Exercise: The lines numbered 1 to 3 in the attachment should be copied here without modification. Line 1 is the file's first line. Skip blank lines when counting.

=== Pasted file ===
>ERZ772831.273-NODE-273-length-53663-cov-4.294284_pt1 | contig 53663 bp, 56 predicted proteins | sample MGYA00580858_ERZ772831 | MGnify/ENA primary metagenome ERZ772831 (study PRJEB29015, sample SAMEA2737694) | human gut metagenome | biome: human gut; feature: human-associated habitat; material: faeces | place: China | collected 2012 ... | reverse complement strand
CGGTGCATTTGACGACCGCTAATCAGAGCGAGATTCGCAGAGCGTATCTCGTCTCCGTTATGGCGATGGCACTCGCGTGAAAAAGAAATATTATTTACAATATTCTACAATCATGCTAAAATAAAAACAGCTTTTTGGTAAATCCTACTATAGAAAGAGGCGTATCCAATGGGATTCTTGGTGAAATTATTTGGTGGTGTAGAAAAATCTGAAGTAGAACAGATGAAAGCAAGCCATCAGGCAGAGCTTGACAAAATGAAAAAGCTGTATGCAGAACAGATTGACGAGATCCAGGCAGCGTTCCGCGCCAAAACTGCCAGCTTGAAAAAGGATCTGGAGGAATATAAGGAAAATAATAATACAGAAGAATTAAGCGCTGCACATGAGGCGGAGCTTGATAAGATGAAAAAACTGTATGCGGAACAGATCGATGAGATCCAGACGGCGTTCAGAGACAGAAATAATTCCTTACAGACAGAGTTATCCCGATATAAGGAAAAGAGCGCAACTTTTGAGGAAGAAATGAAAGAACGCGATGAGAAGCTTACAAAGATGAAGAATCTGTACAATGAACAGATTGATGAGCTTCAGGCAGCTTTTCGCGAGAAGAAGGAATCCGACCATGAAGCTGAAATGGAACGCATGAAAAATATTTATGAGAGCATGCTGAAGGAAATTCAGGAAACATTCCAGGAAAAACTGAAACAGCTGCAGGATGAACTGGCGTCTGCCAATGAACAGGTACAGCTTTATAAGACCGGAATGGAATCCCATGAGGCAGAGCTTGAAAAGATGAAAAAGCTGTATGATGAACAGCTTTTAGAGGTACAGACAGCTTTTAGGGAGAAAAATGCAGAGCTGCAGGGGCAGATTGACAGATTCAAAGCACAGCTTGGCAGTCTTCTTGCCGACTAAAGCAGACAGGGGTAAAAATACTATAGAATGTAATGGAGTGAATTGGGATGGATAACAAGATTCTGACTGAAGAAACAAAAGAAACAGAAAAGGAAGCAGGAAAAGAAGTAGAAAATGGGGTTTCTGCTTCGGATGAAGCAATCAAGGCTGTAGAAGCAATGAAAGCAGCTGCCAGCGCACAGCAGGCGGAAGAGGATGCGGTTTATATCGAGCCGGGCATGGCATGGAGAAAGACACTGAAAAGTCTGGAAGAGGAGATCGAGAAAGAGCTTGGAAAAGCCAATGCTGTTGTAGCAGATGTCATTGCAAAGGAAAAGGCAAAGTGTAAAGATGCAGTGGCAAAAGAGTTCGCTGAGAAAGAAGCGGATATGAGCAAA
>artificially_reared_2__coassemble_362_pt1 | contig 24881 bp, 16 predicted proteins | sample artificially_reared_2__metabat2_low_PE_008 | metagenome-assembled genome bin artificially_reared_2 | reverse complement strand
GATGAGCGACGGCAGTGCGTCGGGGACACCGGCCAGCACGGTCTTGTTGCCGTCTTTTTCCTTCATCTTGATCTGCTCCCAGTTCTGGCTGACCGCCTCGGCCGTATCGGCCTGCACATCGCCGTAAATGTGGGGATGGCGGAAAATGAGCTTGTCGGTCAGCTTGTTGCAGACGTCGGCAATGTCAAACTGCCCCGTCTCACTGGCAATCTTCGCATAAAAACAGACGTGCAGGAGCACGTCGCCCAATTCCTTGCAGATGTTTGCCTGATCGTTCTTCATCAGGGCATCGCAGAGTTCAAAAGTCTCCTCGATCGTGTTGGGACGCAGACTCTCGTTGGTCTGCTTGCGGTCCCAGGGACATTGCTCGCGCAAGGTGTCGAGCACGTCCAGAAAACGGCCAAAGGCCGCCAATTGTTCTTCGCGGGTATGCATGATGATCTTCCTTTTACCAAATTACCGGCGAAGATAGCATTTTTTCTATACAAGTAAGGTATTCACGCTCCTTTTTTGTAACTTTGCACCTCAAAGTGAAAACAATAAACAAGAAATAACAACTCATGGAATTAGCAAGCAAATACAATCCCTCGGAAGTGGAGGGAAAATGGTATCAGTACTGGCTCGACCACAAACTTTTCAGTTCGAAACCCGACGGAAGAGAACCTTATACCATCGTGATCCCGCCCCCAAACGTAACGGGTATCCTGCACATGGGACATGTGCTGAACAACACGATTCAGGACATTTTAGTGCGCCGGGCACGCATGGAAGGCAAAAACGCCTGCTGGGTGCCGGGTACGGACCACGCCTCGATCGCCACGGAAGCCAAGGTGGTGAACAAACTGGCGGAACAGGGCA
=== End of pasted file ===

>ERZ772831.273-NODE-273-length-53663-cov-4.294284_pt1 | contig 53663 bp, 56 predicted proteins | sample MGYA00580858_ERZ772831 | MGnify/ENA primary metagenome ERZ772831 (study PRJEB29015, sample SAMEA2737694) | human gut metagenome | biome: human gut; feature: human-associated habitat; material: faeces | place: China | collected 2012 ... | reverse complement strand
CGGTGCATTTGACGACCGCTAATCAGAGCGAGATTCGCAGAGCGTATCTCGTCTCCGTTATGGCGATGGCACTCGCGTGAAAAAGAAATATTATTTACAATATTCTACAATCATGCTAAAATAAAAACAGCTTTTTGGTAAATCCTACTATAGAAAGAGGCGTATCCAATGGGATTCTTGGTGAAATTATTTGGTGGTGTAGAAAAATCTGAAGTAGAACAGATGAAAGCAAGCCATCAGGCAGAGCTTGACAAAATGAAAAAGCTGTATGCAGAACAGATTGACGAGATCCAGGCAGCGTTCCGCGCCAAAACTGCCAGCTTGAAAAAGGATCTGGAGGAATATAAGGAAAATAATAATACAGAAGAATTAAGCGCTGCACATGAGGCGGAGCTTGATAAGATGAAAAAACTGTATGCGGAACAGATCGATGAGATCCAGACGGCGTTCAGAGACAGAAATAATTCCTTACAGACAGAGTTATCCCGATATAAGGAAAAGAGCGCAACTTTTGAGGAAGAAATGAAAGAACGCGATGAGAAGCTTACAAAGATGAAGAATCTGTACAATGAACAGATTGATGAGCTTCAGGCAGCTTTTCGCGAGAAGAAGGAATCCGACCATGAAGCTGAAATGGAACGCATGAAAAATATTTATGAGAGCATGCTGAAGGAAATTCAGGAAACATTCCAGGAAAAACTGAAACAGCTGCAGGATGAACTGGCGTCTGCCAATGAACAGGTACAGCTTTATAAGACCGGAATGGAATCCCATGAGGCAGAGCTTGAAAAGATGAAAAAGCTGTATGATGAACAGCTTTTAGAGGTACAGACAGCTTTTAGGGAGAAAAATGCAGAGCTGCAGGGGCAGATTGACAGATTCAAAGCACAGCTTGGCAGTCTTCTTGCCGACTAAAGCAGACAGGGGTAAAAATACTATAGAATGTAATGGAGTGAATTGGGATGGATAACAAGATTCTGACTGAAGAAACAAAAGAAACAGAAAAGGAAGCAGGAAAAGAAGTAGAAAATGGGGTTTCTGCTTCGGATGAAGCAATCAAGGCTGTAGAAGCAATGAAAGCAGCTGCCAGCGCACAGCAGGCGGAAGAGGATGCGGTTTATATCGAGCCGGGCATGGCATGGAGAAAGACACTGAAAAGTCTGGAAGAGGAGATCGAGAAAGAGCTTGGAAAAGCCAATGCTGTTGTAGCAGATGTCATTGCAAAGGAAAAGGCAAAGTGTAAAGATGCAGTGGCAAAAGAGTTCGCTGAGAAAGAAGCGGATATGAGCAAA
>artificially_reared_2__coassemble_362_pt1 | contig 24881 bp, 16 predicted proteins | sample artificially_reared_2__metabat2_low_PE_008 | metagenome-assembled genome bin artificially_reared_2 | reverse complement strand